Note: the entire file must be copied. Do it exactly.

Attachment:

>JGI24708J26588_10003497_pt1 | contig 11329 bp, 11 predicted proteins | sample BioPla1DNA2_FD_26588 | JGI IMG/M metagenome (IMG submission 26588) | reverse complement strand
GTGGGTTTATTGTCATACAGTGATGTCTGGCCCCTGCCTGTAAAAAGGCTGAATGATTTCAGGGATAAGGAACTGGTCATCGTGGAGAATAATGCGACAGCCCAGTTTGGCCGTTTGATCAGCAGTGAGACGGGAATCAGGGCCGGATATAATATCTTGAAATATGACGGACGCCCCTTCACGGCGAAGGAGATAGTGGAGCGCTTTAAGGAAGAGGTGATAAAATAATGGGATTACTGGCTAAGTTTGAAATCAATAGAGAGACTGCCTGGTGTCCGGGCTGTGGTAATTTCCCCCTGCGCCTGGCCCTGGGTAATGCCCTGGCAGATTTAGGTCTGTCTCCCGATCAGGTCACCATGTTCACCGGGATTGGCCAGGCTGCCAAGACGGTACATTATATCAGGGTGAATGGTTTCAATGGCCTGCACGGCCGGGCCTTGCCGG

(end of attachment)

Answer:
>JGI24708J26588_10003497_pt1 | contig 11329 bp, 11 predicted proteins | sample BioPla1DNA2_FD_26588 | JGI IMG/M metagenome (IMG submission 26588) | reverse complement strand
GTGGGTTTATTGTCATACAGTGATGTCTGGCCCCTGCCTGTAAAAAGGCTGAATGATTTCAGGGATAAGGAACTGGTCATCGTGGAGAATAATGCGACAGCCCAGTTTGGCCGTTTGATCAGCAGTGAGACGGGAATCAGGGCCGGATATAATATCTTGAAATATGACGGACGCCCCTTCACGGCGAAGGAGATAGTGGAGCGCTTTAAGGAAGAGGTGATAAAATAATGGGATTACTGGCTAAGTTTGAAATCAATAGAGAGACTGCCTGGTGTCCGGGCTGTGGTAATTTCCCCCTGCGCCTGGCCCTGGGTAATGCCCTGGCAGATTTAGGTCTGTCTCCCGATCAGGTCACCATGTTCACCGGGATTGGCCAGGCTGCCAAGACGGTACATTATATCAGGGTGAATGGTTTCAATGGCCTGCACGGCCGGGCCTTGCCGG